Bess Kalb has written a marvelous tribute to her beloved grandmother Barbara Dorothy Otis Bell, known as Bobby. When Bess was two-hours-old her grandmother held her in the hospital room — and from that point forward they never let go of one another. This tender story is one of mutual admiration across generations and experience; it tells the broader story of Jewish immigration from Russia in the early twentieth-century, the desire for upward mobility, and the struggle for Jews to gain acceptance in America.
Bobby was born on a dining room table in Brooklyn, to her mother Rose, who left Russia alone at age thirteen. It was only when Bobby nearly died of meningitis that her mother told her the story of her experience leaving Russia. She told her daughter how most of the fathers had been murdered and the sons conscripted, never to be seen or heard from again. Rose recounted how she peddled rags with the help of the local milk truck driver and saved her kopeks for one year, until she had the equivalent of twenty dollars to book passage to New York. Traveling by cart, train, and ship, Rose docked in New York where the transformation from Rose Otesky to Rose Otis began.
In Bobby’s memory, Rose rarely smiled. On her wedding day, Rose fashioned proper black shoes by painting her work shoes with shoe polish. Bobby’s husband of seven decades, Henry Bell, became a developer and Bobby his bookkeeper. Eventually they left their attic apartment in Brooklyn and moved to Ardsley; they bought a Florida condo and a home in the only area in Martha’s Vineyard which permitted Jews. They were accepted there because Bobby’s husband became a professor at Columbia University.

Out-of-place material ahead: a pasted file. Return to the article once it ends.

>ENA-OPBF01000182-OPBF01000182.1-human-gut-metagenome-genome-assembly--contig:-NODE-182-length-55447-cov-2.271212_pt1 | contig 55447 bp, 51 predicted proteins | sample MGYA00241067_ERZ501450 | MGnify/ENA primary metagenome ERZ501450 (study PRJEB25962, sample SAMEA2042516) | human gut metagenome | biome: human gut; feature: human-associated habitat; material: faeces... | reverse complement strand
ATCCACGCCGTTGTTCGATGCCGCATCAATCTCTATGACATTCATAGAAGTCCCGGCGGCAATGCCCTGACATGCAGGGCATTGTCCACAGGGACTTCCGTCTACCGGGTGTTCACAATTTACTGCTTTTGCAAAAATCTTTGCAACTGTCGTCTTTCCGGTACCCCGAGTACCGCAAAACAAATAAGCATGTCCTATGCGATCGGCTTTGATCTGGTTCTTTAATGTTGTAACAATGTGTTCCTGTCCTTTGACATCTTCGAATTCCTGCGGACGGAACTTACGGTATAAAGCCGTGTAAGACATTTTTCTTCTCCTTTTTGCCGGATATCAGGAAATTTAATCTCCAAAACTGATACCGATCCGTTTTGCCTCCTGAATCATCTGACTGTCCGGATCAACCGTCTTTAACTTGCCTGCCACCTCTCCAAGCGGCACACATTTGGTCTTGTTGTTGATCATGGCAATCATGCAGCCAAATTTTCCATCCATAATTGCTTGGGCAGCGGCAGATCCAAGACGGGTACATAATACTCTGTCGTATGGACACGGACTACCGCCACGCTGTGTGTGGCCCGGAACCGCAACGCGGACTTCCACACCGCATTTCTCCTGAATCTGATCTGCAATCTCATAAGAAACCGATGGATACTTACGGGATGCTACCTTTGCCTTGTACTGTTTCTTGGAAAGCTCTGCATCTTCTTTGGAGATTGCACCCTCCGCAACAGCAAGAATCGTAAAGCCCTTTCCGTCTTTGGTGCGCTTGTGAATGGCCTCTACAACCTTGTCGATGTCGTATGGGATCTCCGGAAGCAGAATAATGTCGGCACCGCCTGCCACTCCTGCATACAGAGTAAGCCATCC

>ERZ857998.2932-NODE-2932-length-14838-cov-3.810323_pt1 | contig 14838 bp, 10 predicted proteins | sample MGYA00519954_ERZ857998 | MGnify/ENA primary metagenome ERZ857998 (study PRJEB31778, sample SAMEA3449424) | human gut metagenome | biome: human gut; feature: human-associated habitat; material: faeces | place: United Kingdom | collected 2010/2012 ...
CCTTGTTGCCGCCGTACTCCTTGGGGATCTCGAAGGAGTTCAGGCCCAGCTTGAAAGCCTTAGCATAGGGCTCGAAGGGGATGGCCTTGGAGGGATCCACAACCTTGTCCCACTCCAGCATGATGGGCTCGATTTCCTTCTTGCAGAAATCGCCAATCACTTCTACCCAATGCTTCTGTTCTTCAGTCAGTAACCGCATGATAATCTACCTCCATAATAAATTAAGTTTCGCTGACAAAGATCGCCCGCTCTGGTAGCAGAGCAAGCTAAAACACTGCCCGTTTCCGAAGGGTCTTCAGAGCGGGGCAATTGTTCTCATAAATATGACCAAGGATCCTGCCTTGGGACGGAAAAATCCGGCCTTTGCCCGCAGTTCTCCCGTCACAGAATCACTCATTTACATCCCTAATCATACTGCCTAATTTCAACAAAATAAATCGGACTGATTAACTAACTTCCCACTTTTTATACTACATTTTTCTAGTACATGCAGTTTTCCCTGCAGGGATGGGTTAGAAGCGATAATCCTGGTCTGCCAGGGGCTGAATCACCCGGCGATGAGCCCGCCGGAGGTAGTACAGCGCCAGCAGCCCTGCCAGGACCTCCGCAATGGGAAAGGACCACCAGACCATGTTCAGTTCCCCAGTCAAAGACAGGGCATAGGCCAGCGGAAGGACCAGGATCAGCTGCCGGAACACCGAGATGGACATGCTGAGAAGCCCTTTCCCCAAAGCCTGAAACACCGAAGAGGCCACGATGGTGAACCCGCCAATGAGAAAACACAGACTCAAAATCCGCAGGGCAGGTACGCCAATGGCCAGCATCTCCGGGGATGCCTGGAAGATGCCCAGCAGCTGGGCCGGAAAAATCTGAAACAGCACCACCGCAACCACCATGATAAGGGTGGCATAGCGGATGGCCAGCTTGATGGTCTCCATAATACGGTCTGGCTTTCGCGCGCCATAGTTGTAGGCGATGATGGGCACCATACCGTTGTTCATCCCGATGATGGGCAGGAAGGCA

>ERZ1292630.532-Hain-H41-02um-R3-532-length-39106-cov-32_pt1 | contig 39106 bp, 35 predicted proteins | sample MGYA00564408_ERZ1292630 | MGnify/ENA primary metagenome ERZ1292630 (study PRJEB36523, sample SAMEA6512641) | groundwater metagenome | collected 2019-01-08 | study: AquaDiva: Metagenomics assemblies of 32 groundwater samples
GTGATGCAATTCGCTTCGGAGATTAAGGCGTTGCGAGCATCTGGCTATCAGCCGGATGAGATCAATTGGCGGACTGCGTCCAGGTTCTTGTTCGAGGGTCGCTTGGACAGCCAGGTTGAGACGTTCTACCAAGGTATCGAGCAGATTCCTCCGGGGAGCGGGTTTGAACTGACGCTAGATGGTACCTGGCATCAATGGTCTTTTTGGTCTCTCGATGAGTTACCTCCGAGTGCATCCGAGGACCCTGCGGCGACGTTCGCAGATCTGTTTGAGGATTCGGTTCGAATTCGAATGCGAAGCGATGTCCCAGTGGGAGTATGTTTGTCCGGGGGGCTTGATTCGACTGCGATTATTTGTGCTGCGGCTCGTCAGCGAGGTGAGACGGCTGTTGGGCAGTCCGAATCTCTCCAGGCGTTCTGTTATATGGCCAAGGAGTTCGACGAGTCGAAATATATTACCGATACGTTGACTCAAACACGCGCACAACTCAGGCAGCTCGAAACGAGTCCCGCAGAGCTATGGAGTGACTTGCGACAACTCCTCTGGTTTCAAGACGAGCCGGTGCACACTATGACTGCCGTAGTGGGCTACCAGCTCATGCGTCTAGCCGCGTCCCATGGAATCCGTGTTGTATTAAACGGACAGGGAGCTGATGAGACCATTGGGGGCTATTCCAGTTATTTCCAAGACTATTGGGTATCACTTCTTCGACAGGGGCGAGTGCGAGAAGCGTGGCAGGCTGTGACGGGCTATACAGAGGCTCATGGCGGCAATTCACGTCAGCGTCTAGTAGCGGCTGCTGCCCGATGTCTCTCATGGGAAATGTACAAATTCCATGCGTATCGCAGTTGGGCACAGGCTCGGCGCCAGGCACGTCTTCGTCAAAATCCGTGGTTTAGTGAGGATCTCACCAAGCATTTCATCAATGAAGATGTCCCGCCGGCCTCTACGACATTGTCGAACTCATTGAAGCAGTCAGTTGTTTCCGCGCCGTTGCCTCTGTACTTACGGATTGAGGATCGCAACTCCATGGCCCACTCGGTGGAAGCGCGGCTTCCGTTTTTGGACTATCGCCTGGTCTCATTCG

Bobby and her daughter Robin seemed to have less of a bond and more of a truce. Yet when Bess was born in New York Hospital, Robin turned to Bobby and, in fear and wonder, asked, “What do I do now?”
Bobby helped out. She would walk the young Bess to school; fly up from Florida on Tuesdays of each week and stay until Thursday to watch her granddaughter as Robin returned to her medical rotations; she would sit outside Bess’s elementary school classroom with her New York Times, serving as reassurance that Bess was not, and would never be, alone. Never did they part saying goodbye. It was “I love you, I love you, I love you.” Three times. Their bond withstood time, geography, and disagreements.
Bess narrates an emotional and deeply affectionate story of love and family, that is engaging and filled with hope. Her story is unique, and yet there are universal threads that remind the reader that, ultimately, relationships with family can be incredibly influential and endure for a lifetime.
Rabbi Reba Carmel is a freelance writer whose work has appeared in Jewish Currents and The Jewish Literary Journal and other publications. Rabbi Carmel is a trained Interfaith Facilitator and has participated in multiple Interfaith panels across the Delaware Region. She is currently in the Leadership Training Program at the Interfaith Center of Philadelphia.